|The debacle of the 2000 presidential election made it all too apparent to most Americans that our electoral system is broken. And private-sector entrepreneurs were quick to offer a fix: Touch-screen voting machines, promised the industry and its lobbyists, would make voting as easy and reliable as withdrawing cash from an ATM. Congress, always ready with funds for needy industries, swiftly authorized $3.9 billion to upgrade the nation's election systems - with much of the money devoted to installing electronic voting machines in each of America's 180,000 precincts. But as midterm elections approach this November, electronic voting machines are making things worse instead of better. Studies have demonstrated that hackers can easily rig the technology to fix an election - and across the country this year, faulty equipment and lax security have repeatedly undermined election primaries. In Tarrant County, Texas, electronic machines counted some ballots as many as six times, recording 100,000 more votes than were actually cast. In San Diego, poll workers took machines home for unsupervised "sleepovers" before the vote, leaving the equipment vulnerable to tampering. And in Ohio - where, as I recently reported in "Was the 2004 Election Stolen?" [RS 1002], dirty tricks may have cost John Kerry the presidency - a government report uncovered large and unexplained discrepancies in vote totals recorded by machines in Cuyahoga County.|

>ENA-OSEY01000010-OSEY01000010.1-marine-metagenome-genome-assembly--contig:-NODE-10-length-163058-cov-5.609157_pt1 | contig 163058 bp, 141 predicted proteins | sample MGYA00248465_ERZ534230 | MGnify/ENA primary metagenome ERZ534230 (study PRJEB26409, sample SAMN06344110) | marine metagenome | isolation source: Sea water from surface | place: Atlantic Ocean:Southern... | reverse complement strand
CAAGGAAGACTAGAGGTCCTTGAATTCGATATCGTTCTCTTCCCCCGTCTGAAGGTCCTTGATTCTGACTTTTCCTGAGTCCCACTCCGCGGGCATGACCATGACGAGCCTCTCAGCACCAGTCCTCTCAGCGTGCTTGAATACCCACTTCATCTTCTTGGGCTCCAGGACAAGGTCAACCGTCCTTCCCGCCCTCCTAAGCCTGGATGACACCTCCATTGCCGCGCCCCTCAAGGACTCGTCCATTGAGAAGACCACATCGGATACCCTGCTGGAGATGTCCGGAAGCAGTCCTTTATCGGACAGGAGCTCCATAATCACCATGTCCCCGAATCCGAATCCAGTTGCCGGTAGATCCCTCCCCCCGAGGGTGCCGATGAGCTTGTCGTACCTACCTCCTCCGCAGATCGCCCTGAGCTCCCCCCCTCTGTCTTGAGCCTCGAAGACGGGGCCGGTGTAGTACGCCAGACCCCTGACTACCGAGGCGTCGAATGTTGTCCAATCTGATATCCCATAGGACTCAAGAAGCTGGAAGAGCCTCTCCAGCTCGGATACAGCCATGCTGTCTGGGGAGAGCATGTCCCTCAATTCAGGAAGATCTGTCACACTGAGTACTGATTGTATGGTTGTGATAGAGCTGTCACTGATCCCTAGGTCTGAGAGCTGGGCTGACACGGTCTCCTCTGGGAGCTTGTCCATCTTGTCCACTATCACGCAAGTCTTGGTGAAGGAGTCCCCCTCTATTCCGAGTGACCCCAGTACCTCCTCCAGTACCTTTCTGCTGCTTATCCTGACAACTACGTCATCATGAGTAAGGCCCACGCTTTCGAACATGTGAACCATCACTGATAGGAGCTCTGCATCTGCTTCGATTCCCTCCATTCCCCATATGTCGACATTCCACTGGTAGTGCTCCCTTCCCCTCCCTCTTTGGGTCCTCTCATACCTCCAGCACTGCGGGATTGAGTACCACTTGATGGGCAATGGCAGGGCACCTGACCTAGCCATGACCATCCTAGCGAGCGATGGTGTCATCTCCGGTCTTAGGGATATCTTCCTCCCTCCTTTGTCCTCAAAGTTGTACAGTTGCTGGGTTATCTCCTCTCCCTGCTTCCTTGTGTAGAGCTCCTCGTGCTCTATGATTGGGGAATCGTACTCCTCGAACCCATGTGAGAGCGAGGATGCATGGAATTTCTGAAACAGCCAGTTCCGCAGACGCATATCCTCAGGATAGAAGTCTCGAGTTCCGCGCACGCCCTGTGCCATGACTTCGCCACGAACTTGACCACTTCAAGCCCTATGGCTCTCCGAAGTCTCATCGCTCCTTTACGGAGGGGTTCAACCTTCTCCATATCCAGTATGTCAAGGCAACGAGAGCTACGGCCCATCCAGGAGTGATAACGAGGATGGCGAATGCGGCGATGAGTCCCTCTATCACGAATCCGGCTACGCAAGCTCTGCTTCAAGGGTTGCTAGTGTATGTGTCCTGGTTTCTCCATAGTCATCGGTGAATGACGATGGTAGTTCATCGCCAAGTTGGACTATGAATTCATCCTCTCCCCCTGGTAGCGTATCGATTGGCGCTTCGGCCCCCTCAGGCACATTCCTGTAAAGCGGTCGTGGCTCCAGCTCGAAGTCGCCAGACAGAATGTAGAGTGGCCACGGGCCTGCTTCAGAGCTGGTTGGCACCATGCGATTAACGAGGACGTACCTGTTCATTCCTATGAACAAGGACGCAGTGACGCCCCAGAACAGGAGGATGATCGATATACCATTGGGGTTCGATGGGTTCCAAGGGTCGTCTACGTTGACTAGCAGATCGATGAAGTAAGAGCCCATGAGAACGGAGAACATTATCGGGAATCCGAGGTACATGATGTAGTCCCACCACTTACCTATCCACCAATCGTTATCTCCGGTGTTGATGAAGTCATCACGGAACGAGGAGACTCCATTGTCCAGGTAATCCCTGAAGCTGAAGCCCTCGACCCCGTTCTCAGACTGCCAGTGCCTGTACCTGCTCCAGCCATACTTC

Even worse, many electronic machines don't produce a paper record that can be recounted when equipment malfunctions - an omission that practically invites malicious tampering. "Every board of election has staff members with the technological ability to fix an election," Ion Sancho, an election supervisor in Leon County, Florida, told me. "Even one corrupt staffer can throw an election. Without paper records, it could happen under my nose and there is no way I'd ever find out about it. With a few key people in the right places, it would be possible to throw a presidential election."
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